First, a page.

The Flight Safety Foundation (FSF) has released a report on the best practices for allowing controlled rest on the flight deck. The report was created by an industry Fatigue Countermeasures Working Group which includes pilot union labor representatives, researchers and scientists from Clockwork Research, NASA Ames Research Center, Washington State University, fatigue safety managers from commercial aircraft operators, and fatigue and human performance research organizations.
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Fatigue and Circadian Phase
ICAO defines fatigue as:
A physiological state of reduced mental or physical performance capability resulting from sleep loss, extended wakefulness, circadian phase, and/or workload (mental and/or physical activity) that can impair a person’s alertness and ability to perform safety-related operational duties.
Circadian phase is the timing of the internal circadian body clock that synchs body phases to promote wakefulness during the day and sleepiness during the night.
Fatigue can arise when trying to maintain wakefulness at night, especially during the bodies window of circadian low (WOCL), or as a result of insufficient sleep attempted during the day.
The body’s circadian clock is informed primarily by light exposure. Traveling to different time zones can cause the internal circadian body clock and the external light environment to get out of synch.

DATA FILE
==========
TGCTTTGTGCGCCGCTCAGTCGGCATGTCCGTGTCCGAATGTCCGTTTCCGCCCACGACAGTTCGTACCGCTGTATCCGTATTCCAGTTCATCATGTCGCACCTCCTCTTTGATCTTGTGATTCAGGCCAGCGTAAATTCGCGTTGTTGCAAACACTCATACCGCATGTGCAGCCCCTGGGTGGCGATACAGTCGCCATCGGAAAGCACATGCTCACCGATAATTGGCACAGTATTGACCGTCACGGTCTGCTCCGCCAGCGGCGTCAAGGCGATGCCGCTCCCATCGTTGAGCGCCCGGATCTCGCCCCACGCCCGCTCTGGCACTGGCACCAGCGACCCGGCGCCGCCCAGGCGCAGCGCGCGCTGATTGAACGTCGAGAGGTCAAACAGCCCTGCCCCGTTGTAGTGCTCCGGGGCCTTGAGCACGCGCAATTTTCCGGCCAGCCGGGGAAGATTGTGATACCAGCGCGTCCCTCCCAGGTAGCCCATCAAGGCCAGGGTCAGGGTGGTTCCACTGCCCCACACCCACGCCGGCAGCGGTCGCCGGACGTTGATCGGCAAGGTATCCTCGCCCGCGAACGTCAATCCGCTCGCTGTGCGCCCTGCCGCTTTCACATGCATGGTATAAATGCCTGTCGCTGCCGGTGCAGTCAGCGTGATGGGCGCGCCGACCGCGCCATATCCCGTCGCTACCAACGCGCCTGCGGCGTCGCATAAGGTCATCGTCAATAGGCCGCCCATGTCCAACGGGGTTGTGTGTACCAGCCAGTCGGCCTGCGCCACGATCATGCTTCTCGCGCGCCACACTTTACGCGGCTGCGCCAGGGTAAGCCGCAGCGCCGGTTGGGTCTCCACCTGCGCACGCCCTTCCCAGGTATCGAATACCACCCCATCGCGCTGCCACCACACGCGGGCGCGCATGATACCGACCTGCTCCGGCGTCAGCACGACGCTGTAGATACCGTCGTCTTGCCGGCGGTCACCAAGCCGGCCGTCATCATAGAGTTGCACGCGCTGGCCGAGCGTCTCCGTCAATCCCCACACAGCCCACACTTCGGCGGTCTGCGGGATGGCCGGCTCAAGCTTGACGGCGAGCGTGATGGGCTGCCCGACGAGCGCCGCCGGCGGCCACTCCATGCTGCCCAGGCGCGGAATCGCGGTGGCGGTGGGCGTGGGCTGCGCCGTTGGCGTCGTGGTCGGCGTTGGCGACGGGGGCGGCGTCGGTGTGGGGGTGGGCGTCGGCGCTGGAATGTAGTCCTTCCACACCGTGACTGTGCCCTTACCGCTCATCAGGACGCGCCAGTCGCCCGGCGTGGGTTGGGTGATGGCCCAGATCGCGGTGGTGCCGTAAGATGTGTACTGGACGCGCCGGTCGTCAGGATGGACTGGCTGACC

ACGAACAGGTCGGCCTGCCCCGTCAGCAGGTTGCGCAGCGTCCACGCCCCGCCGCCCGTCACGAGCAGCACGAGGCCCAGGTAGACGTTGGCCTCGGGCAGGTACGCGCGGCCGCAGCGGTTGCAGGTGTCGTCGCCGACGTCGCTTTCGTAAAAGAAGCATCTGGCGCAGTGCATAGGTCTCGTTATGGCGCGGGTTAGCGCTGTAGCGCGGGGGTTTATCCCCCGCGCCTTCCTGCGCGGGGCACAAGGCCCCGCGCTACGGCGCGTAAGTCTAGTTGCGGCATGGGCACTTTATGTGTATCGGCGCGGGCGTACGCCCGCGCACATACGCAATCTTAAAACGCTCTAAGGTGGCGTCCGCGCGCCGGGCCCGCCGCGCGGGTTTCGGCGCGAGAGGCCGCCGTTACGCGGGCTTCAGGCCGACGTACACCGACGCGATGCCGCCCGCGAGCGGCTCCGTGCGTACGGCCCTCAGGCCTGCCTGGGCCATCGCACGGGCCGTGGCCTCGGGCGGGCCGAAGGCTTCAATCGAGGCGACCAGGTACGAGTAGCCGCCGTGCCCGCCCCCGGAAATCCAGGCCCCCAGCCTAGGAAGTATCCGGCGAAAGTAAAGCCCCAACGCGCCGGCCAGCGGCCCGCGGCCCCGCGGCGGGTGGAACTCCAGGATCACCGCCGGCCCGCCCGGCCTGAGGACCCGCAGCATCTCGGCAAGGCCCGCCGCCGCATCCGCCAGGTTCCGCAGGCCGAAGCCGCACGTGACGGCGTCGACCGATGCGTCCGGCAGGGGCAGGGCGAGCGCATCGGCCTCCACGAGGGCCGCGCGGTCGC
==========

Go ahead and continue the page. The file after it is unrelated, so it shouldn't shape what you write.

Aviation Fatigue Risk Management
Aviation regulators are increasingly requiring operators to go beyond the minimum of complying with flight and duty time limitations. Increased requirements include demonstration of effective fatigue risk management (FRM) within a safety management system (SMS), or with a dedicated fatigue risk management system (FRMS). The necessary controls that operators are encouraged to have in place include:
- Fatigue management training for crew, schedulers, and managers
- Crew fatigue reporting system
- Fatigue–risk-based scheduling rules
- A fatigue safety action group (FSAG) that coordinates the identification, assessment, and mitigation of fatigue risks, and continuously monitors and evaluates the effectiveness of the fatigue risk management controls and FRMS
Addressing Fatigue While Flying
The Flight Safety Foundation report recognizes that in spite of the best efforts of flight crew and operators that circumstances will arise which cause flight crew to experience unanticipated elevated fatigue in-flight.
When a crew member is fatigued while in flight the report recommends counter measures that include strategic use of caffeine and activity breaks as well as using crew resource management (CRM) principles to manage fatigue, such as:
- Communicating openly about individual fatigue levels
- Verbalizing all actions
- Not accepting changes to the flight plan
- Workload management
- Configure and stabilize the aircraft early in the approach phase of flight
- In operations that are allowed to utilize controlled rest that the flight crew member avails themselves of this
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What is Controlled Rest?
ICAO defines controlled rest as:
A short sleep opportunity used as an effective mitigation strategy to be used as needed in response to unanticipated fatigue experienced during flight operations.